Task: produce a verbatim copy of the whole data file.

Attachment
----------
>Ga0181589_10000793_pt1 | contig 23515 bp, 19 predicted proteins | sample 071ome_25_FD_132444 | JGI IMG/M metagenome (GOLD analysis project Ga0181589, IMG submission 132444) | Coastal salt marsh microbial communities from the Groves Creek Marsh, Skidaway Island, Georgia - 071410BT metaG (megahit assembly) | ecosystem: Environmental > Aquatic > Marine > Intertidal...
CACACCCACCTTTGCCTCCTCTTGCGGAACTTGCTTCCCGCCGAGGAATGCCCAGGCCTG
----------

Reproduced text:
>Ga0181589_10000793_pt1 | contig 23515 bp, 19 predicted proteins | sample 071ome_25_FD_132444 | JGI IMG/M metagenome (GOLD analysis project Ga0181589, IMG submission 132444) | Coastal salt marsh microbial communities from the Groves Creek Marsh, Skidaway Island, Georgia - 071410BT metaG (megahit assembly) | ecosystem: Environmental > Aquatic > Marine > Intertidal...
CACACCCACCTTTGCCTCCTCTTGCGGAACTTGCTTCCCGCCGAGGAATGCCCAGGCCTG